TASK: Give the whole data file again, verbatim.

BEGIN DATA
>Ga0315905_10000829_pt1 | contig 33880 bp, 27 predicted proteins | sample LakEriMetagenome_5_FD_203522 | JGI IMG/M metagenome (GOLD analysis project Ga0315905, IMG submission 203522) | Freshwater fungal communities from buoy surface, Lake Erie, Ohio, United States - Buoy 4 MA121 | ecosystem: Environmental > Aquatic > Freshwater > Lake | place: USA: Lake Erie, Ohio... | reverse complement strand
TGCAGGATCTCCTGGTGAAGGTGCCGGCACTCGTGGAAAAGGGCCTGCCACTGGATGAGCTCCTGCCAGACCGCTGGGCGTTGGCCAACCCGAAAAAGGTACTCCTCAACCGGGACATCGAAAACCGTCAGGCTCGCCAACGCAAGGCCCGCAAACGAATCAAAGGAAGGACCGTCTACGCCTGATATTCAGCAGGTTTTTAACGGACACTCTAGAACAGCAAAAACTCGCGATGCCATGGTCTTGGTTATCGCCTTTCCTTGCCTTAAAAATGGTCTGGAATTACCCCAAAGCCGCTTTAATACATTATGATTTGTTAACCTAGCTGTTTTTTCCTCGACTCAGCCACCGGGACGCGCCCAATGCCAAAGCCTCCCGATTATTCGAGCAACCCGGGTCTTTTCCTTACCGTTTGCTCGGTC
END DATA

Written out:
>Ga0315905_10000829_pt1 | contig 33880 bp, 27 predicted proteins | sample LakEriMetagenome_5_FD_203522 | JGI IMG/M metagenome (GOLD analysis project Ga0315905, IMG submission 203522) | Freshwater fungal communities from buoy surface, Lake Erie, Ohio, United States - Buoy 4 MA121 | ecosystem: Environmental > Aquatic > Freshwater > Lake | place: USA: Lake Erie, Ohio... | reverse complement strand
TGCAGGATCTCCTGGTGAAGGTGCCGGCACTCGTGGAAAAGGGCCTGCCACTGGATGAGCTCCTGCCAGACCGCTGGGCGTTGGCCAACCCGAAAAAGGTACTCCTCAACCGGGACATCGAAAACCGTCAGGCTCGCCAACGCAAGGCCCGCAAACGAATCAAAGGAAGGACCGTCTACGCCTGATATTCAGCAGGTTTTTAACGGACACTCTAGAACAGCAAAAACTCGCGATGCCATGGTCTTGGTTATCGCCTTTCCTTGCCTTAAAAATGGTCTGGAATTACCCCAAAGCCGCTTTAATACATTATGATTTGTTAACCTAGCTGTTTTTTCCTCGACTCAGCCACCGGGACGCGCCCAATGCCAAAGCCTCCCGATTATTCGAGCAACCCGGGTCTTTTCCTTACCGTTTGCTCGGTC